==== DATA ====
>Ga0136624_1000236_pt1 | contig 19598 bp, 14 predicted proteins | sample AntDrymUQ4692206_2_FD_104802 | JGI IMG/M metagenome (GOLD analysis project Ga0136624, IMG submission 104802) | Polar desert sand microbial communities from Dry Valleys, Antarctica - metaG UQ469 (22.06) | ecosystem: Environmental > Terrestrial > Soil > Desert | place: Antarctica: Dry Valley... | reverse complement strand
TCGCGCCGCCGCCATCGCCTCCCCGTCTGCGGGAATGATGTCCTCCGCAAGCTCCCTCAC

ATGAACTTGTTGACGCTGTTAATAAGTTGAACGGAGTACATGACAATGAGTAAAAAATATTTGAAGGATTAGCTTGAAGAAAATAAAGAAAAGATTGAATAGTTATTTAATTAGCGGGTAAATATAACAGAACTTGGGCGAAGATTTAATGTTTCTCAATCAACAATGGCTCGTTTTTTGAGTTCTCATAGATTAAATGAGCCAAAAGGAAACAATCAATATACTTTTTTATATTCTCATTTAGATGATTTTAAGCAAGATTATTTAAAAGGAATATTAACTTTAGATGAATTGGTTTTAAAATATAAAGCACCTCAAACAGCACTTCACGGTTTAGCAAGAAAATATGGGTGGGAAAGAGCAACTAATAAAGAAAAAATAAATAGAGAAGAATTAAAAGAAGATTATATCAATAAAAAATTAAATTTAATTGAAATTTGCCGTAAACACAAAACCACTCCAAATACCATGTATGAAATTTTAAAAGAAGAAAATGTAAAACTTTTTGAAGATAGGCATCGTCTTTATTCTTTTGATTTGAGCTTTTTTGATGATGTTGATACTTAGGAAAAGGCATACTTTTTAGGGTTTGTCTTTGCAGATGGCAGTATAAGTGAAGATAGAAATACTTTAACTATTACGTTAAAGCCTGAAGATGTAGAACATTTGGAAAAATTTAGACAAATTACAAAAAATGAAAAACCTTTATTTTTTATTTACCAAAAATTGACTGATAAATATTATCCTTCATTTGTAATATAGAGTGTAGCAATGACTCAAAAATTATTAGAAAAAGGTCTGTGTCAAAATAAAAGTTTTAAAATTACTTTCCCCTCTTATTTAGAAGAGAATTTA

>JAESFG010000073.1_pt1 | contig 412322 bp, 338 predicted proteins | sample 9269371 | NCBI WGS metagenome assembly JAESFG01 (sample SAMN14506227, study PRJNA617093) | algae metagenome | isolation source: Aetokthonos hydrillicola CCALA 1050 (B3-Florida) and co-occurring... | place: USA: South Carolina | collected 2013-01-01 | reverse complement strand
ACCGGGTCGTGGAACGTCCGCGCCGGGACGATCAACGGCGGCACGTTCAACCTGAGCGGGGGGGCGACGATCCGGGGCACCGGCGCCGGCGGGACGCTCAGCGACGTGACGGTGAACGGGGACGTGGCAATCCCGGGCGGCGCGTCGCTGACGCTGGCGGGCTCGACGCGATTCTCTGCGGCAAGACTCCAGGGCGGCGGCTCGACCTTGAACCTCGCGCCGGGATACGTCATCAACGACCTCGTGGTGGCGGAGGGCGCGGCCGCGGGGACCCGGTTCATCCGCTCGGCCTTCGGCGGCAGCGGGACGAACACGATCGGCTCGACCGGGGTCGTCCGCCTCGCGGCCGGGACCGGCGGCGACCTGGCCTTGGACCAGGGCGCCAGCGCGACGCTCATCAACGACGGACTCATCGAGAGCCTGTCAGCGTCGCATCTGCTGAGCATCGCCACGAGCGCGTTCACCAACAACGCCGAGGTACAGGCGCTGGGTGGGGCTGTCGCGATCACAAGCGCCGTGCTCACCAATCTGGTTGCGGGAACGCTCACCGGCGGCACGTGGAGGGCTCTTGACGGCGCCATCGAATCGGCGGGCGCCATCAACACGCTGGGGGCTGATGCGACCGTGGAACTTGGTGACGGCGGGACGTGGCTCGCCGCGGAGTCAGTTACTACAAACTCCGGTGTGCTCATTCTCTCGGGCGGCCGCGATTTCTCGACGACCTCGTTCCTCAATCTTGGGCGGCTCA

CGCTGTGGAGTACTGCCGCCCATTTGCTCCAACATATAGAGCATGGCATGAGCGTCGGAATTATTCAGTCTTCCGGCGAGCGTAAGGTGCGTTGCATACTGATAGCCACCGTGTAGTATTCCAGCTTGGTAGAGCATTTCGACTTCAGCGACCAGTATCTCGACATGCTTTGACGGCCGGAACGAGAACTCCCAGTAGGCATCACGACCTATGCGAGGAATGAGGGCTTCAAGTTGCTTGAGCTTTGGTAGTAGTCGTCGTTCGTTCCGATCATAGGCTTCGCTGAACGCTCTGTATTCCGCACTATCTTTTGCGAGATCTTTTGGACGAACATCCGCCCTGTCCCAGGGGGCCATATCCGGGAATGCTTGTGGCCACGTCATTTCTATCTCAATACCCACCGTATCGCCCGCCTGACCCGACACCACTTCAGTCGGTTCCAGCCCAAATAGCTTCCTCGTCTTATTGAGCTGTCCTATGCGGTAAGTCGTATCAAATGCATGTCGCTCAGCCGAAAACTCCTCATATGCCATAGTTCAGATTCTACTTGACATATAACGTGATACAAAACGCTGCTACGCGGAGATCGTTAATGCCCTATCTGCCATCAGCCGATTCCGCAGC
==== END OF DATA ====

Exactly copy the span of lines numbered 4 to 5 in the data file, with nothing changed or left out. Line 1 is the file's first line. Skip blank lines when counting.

>JAESFG010000073.1_pt1 | contig 412322 bp, 338 predicted proteins | sample 9269371 | NCBI WGS metagenome assembly JAESFG01 (sample SAMN14506227, study PRJNA617093) | algae metagenome | isolation source: Aetokthonos hydrillicola CCALA 1050 (B3-Florida) and co-occurring... | place: USA: South Carolina | collected 2013-01-01 | reverse complement strand
ACCGGGTCGTGGAACGTCCGCGCCGGGACGATCAACGGCGGCACGTTCAACCTGAGCGGGGGGGCGACGATCCGGGGCACCGGCGCCGGCGGGACGCTCAGCGACGTGACGGTGAACGGGGACGTGGCAATCCCGGGCGGCGCGTCGCTGACGCTGGCGGGCTCGACGCGATTCTCTGCGGCAAGACTCCAGGGCGGCGGCTCGACCTTGAACCTCGCGCCGGGATACGTCATCAACGACCTCGTGGTGGCGGAGGGCGCGGCCGCGGGGACCCGGTTCATCCGCTCGGCCTTCGGCGGCAGCGGGACGAACACGATCGGCTCGACCGGGGTCGTCCGCCTCGCGGCCGGGACCGGCGGCGACCTGGCCTTGGACCAGGGCGCCAGCGCGACGCTCATCAACGACGGACTCATCGAGAGCCTGTCAGCGTCGCATCTGCTGAGCATCGCCACGAGCGCGTTCACCAACAACGCCGAGGTACAGGCGCTGGGTGGGGCTGTCGCGATCACAAGCGCCGTGCTCACCAATCTGGTTGCGGGAACGCTCACCGGCGGCACGTGGAGGGCTCTTGACGGCGCCATCGAATCGGCGGGCGCCATCAACACGCTGGGGGCTGATGCGACCGTGGAACTTGGTGACGGCGGGACGTGGCTCGCCGCGGAGTCAGTTACTACAAACTCCGGTGTGCTCATTCTCTCGGGCGGCCGCGATTTCTCGACGACCTCGTTCCTCAATCTTGGGCGGCTCA